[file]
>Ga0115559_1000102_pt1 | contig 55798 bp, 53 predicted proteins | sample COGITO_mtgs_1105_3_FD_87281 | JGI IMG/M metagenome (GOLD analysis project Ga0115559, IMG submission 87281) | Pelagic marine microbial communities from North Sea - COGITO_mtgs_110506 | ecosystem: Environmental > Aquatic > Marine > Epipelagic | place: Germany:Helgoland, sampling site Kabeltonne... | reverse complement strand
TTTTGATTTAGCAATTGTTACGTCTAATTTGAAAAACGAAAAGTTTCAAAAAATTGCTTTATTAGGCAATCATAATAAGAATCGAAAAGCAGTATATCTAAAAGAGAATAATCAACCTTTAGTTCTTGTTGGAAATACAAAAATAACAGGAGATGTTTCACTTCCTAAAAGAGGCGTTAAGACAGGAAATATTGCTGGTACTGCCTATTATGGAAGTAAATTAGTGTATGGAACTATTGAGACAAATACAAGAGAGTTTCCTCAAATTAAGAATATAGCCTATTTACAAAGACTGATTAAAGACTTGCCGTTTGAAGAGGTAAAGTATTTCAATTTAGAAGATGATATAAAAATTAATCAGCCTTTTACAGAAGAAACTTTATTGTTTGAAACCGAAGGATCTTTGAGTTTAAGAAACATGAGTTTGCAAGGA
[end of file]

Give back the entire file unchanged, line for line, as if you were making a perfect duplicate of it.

>Ga0115559_1000102_pt1 | contig 55798 bp, 53 predicted proteins | sample COGITO_mtgs_1105_3_FD_87281 | JGI IMG/M metagenome (GOLD analysis project Ga0115559, IMG submission 87281) | Pelagic marine microbial communities from North Sea - COGITO_mtgs_110506 | ecosystem: Environmental > Aquatic > Marine > Epipelagic | place: Germany:Helgoland, sampling site Kabeltonne... | reverse complement strand
TTTTGATTTAGCAATTGTTACGTCTAATTTGAAAAACGAAAAGTTTCAAAAAATTGCTTTATTAGGCAATCATAATAAGAATCGAAAAGCAGTATATCTAAAAGAGAATAATCAACCTTTAGTTCTTGTTGGAAATACAAAAATAACAGGAGATGTTTCACTTCCTAAAAGAGGCGTTAAGACAGGAAATATTGCTGGTACTGCCTATTATGGAAGTAAATTAGTGTATGGAACTATTGAGACAAATACAAGAGAGTTTCCTCAAATTAAGAATATAGCCTATTTACAAAGACTGATTAAAGACTTGCCGTTTGAAGAGGTAAAGTATTTCAATTTAGAAGATGATATAAAAATTAATCAGCCTTTTACAGAAGAAACTTTATTGTTTGAAACCGAAGGATCTTTGAGTTTAAGAAACATGAGTTTGCAAGGA